Embracing The Faraday Sleeve

As the ever-increasing instances of cyberattacks show, rapid advancements in modern technology can lead to new security vulnerabilities.

But your email and social media accounts aren’t the only thing at risk. New forms of “contactless” technology can also leave certain credit cards, passports, and car keys susceptible.

Credit cards with RFID (Radio Frequency Identification) chips don’t require physical insertion into a machine to process. They communicate via radio waves, and thus only require a nearby scan to function. United States passports made since 2007 also have RFID chips inside, and similar technology is at work in wireless car keys.

Unfortunately, this means someone with the intention to gain unwarranted access to your contactless technology only needs proximity to do so. There have already been multiple reported instances of “relay attacks” on cars with wireless keys, in which thieves interrupt and intercept the communication signal between key and car to gain access. Data can similarly be stolen by intercepting waves for contactless credit cards and passports.

Faraday Dawning

So, how do you keep your information and possessions safe without sacrificing the ease that comes with RFID-enabled technology? The Faraday sleeve! (…Or purse, or bag, or cage, or wallet, or envelope, or cell phone holder.)

Faraday sleeves — available in a variety of forms, and sometimes referred to as Faraday cages — are made of a material designed to prevent radio transmissions. RFID-enabled technology encased in a Faraday sleeve is thus protected from interception.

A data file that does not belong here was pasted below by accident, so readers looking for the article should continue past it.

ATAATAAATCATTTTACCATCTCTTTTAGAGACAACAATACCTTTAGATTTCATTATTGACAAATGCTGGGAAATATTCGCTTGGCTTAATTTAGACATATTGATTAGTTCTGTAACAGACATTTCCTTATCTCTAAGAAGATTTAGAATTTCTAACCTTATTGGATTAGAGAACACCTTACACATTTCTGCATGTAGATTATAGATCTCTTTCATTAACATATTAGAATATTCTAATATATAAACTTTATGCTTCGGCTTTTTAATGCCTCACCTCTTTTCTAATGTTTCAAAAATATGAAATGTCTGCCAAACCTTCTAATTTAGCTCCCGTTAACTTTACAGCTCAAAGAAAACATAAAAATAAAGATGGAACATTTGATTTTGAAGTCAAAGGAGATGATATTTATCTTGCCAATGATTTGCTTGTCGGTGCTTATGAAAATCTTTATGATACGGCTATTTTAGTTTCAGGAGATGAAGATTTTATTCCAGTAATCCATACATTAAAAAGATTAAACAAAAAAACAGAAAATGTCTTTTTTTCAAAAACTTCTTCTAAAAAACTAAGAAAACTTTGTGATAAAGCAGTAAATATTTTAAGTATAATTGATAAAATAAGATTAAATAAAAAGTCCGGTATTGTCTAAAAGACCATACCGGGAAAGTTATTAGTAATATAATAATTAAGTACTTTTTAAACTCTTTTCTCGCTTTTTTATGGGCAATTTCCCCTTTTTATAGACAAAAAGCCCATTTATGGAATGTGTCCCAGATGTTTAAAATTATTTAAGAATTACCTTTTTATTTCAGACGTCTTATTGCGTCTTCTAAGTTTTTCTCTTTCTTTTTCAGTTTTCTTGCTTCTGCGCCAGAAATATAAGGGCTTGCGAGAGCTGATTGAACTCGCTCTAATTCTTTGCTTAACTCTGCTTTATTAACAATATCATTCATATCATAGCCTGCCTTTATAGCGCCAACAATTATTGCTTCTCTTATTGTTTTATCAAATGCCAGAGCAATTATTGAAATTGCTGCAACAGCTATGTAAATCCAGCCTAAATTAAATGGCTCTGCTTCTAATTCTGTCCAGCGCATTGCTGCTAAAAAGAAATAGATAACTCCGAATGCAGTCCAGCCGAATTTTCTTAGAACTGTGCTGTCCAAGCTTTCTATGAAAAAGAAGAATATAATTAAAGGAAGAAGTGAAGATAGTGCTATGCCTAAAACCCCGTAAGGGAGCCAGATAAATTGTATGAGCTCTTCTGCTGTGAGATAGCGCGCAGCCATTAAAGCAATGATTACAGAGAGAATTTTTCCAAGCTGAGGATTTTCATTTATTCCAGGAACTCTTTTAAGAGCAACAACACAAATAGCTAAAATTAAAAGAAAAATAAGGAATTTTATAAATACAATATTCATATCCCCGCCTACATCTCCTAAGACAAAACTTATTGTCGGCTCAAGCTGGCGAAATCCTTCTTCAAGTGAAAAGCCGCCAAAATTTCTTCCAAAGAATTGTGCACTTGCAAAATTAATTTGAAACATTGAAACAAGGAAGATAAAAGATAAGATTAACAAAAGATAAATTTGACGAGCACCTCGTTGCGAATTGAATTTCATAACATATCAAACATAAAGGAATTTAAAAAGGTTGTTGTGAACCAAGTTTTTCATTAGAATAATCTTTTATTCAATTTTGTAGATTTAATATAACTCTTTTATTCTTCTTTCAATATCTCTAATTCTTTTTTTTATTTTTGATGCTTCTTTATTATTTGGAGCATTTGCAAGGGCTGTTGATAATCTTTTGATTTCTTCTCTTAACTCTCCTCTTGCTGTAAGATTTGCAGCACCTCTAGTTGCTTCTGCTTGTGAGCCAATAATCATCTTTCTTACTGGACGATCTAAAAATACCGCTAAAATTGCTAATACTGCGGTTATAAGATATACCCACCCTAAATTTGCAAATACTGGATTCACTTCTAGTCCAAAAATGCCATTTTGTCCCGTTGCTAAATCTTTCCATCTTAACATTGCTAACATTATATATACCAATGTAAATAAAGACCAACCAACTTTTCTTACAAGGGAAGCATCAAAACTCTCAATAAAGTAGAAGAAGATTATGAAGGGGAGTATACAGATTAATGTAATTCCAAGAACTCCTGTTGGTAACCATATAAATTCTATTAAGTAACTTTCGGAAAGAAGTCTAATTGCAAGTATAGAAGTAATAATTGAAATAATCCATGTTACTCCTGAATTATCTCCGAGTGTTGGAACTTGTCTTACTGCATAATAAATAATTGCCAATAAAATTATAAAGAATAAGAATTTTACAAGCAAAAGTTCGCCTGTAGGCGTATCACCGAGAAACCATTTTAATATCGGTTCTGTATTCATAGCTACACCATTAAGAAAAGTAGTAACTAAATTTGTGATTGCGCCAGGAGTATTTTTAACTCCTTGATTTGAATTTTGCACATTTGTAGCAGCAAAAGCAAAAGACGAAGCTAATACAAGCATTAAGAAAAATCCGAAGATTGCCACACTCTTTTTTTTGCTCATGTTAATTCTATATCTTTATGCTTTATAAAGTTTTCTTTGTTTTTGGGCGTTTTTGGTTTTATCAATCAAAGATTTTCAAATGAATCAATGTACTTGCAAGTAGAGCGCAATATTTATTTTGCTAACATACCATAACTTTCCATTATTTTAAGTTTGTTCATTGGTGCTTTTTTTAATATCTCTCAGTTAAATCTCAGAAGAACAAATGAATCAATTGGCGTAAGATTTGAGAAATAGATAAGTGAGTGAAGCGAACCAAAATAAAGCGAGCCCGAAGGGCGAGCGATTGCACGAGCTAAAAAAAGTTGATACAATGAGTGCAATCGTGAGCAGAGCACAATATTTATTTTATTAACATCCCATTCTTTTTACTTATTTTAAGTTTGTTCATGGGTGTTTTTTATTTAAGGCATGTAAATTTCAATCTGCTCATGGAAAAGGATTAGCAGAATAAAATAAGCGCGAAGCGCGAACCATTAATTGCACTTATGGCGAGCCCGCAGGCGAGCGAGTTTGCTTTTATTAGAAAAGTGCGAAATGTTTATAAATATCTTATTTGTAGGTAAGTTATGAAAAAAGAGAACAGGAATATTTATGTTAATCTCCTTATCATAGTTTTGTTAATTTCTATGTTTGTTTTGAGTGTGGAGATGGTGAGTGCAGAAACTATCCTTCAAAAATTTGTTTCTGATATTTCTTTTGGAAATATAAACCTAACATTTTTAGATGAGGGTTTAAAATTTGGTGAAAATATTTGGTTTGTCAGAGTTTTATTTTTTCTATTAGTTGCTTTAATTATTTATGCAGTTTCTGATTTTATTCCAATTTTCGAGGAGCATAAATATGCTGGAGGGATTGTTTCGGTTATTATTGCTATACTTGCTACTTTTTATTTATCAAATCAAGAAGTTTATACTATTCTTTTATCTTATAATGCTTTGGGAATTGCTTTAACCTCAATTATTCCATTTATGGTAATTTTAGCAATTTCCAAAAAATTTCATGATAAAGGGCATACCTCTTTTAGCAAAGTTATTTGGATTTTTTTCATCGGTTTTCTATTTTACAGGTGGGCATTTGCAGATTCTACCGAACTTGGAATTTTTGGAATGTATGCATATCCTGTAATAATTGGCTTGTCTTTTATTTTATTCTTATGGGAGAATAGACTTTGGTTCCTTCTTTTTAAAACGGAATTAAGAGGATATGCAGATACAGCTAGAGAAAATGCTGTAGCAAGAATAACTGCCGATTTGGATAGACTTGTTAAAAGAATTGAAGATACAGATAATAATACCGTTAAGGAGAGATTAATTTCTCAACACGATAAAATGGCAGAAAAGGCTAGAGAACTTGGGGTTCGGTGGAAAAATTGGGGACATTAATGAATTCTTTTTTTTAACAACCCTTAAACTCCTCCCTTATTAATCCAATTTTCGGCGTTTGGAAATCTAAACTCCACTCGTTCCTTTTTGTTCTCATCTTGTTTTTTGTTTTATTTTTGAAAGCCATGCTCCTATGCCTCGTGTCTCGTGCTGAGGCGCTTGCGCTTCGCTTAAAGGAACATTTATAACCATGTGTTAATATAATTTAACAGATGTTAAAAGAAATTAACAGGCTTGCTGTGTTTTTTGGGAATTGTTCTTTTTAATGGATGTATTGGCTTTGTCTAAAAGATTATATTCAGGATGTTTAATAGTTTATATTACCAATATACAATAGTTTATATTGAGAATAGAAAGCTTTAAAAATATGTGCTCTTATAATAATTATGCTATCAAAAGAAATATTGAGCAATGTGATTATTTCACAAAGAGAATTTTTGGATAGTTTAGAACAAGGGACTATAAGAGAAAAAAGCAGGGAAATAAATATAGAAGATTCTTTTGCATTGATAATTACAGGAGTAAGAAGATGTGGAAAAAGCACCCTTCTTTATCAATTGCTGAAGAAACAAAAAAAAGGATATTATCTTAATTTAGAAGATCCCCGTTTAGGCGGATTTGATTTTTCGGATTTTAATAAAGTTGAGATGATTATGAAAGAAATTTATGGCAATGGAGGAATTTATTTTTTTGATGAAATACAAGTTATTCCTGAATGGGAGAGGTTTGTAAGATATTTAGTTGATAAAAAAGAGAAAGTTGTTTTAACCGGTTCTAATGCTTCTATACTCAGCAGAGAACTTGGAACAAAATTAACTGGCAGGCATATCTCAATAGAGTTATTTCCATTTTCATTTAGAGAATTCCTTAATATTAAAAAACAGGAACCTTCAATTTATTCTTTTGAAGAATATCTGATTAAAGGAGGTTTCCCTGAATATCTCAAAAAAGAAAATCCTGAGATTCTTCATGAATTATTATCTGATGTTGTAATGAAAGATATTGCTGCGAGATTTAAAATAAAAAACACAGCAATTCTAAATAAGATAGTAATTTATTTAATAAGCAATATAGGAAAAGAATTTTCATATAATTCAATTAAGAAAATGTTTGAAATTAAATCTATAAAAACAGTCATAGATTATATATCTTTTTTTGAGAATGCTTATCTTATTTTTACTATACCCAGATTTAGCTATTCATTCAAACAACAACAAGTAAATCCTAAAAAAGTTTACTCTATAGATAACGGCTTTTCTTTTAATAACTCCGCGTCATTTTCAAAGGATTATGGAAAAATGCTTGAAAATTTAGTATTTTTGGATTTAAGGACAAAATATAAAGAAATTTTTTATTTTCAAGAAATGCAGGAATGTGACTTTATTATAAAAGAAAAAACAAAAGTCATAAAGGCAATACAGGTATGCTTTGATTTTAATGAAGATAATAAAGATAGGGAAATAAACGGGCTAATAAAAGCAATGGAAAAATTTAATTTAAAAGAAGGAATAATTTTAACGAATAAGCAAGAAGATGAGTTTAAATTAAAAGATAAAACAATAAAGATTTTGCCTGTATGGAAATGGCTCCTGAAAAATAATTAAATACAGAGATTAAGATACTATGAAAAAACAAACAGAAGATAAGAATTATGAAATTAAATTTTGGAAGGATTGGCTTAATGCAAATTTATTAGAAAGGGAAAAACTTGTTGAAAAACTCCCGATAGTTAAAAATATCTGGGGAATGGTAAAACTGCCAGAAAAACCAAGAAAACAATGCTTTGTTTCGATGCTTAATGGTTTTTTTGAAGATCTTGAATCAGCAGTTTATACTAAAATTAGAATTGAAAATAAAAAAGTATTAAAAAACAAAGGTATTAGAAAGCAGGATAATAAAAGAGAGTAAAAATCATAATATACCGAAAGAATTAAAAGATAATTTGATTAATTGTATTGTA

And while the sleeves are gaining recent traction due to the rather recent phenomenon of cyberattacks, the technology was actually birthed back in 1836, when scientist Michael Faraday created the first Faraday cage.

Back then, Faraday certainly wasn’t attempting to block mobile devices from unwanted interlopers, and the technology he created was far from mobile-sized. The original Faraday cage was a garage-sized box designed as a protective barrier that allowed for groundbreaking experimentation with electricity. Now, centuries later, the technology itself has new practical uses.

What’s Out There?

So, what’s stopping you from taking the plunge and switching to a Faraday wallet? We wouldn’t be surprised if your answer was a desire for style or sophistication in your wallet or bag choice.

While most Faraday sleeves will pale in chic comparison to anything made by Burberry or Marc Jacobs, we’ve compiled some of the least aesthetically offensive options — at a variety of price points. If you’re looking to upgrade your security without completely abandoning your commitment to style, browse through and see if you can find your match. (For those less concerned with design, you can head to Amazon or Google to browse options available for less than $10.)

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